Honoring Distinguished Alumni
Honoring alumni “who embody a commitment to lifetime learning and active citizenship” the College of Arts and Sciences will honor geographer Brian J. L. Berry, ’56, ’58; Nobel Prize laureate Linda B. Buck, ’75; author David Guterson, ’78, ’82; and actor Richard Karn, ’79; with its 2005 Distinguished Alumnus Award at a Celebration of Distinction dinner at 6 p.m. May 17 in the HUB Ballroom.
From left to right: Brian Berry, David Guterson, Linda Buck and Richard Karn.
Berry, a geography professor at the University of Texas, is credited with transforming the course of geography as a discipline. Most associated with spatial analysis and urban theory, he also served as editor-in-chief of geography’s leading journal, Urban Geography. He was the youngest social scientist ever elected to the National Academy of Sciences.
Buck, a member of the basic sciences division at the Fred Hutchinson Cancer Research Center and a UW affiliate professor, shared the 2004 Nobel Prize in Physiology or Medicine. She was recognized for her discoveries involving olfactory receptors and her work’s implications on understanding the nervous system and cancer (see “A Nose for Science,”, Dec. 2004). She is also an investigator with the Howard Hughes Medical Institute.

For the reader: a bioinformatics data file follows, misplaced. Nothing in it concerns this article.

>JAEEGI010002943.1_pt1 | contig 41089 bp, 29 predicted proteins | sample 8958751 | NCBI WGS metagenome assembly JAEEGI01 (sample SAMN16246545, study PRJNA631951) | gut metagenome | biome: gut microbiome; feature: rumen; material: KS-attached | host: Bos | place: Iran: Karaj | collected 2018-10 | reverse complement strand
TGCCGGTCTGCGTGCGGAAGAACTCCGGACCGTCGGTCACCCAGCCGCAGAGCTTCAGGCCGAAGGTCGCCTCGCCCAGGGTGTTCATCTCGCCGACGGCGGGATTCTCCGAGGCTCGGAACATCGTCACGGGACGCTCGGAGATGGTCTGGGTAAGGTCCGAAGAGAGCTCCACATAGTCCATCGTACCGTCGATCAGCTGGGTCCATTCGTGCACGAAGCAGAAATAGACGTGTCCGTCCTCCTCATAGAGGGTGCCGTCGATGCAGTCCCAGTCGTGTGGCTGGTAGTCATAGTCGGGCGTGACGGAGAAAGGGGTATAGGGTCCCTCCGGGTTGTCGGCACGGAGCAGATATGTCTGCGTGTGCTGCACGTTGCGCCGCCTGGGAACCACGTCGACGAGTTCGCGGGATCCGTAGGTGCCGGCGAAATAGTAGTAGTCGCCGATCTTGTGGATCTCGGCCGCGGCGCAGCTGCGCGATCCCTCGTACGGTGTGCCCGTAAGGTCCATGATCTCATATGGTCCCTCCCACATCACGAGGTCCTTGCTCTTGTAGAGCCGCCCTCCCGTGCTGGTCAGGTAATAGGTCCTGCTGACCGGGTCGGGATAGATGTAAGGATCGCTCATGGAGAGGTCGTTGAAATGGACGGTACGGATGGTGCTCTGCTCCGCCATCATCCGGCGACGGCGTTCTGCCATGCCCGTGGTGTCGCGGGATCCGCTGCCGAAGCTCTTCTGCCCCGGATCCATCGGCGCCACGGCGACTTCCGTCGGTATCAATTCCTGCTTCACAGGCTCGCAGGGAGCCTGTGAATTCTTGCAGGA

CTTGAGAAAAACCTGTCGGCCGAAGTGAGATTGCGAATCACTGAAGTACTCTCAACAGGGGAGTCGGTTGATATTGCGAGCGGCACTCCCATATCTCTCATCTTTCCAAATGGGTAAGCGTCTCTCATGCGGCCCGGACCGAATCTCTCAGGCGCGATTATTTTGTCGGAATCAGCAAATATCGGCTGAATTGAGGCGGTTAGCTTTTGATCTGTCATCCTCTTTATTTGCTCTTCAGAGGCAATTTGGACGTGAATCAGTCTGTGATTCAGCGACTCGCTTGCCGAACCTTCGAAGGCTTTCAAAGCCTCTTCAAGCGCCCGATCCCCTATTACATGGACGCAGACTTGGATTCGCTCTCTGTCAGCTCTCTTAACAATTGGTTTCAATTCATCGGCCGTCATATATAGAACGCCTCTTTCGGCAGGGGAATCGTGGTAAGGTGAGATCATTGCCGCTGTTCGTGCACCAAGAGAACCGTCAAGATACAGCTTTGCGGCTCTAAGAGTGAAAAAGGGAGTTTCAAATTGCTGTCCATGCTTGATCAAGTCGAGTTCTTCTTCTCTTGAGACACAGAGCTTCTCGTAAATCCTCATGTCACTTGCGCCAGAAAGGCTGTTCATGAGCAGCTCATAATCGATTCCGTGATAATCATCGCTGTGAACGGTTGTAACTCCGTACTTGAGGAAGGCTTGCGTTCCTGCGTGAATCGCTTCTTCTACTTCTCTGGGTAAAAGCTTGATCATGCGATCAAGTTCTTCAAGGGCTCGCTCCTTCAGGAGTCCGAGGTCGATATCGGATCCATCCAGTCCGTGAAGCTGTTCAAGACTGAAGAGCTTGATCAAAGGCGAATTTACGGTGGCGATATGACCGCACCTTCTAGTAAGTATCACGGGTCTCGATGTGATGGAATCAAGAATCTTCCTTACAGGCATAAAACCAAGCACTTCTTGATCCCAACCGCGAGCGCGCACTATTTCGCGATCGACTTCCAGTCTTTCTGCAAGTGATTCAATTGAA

Guterson is the author of the 1995 novel, Snow Falling on Cedars—for which he received the 1995 Pen/Faulkner Award for fiction. He is also author of Our Lady of the Forest, East of the Mountains and the short-story collection The Country Ahead of Us, The Country Behind. His work has also appeared in Sports Illustrated, Harper’s and other magazines.
Karn is a Broadway veteran, screen producer, author and philanthropist and is best known for his television appearances. After graduating from the UW Professional Actor’s Training Program, Karn played Al Borland on the primetime sitcom Home Improvement and currently is host for the syndicated game show Family Feud. Every year Karn returns to the Pacific Northwest to host the Richard Karn Celebrity Golf Tournament benefiting cancer research at the Fred Hutchinson Cancer Research Center and Overlake Hospital.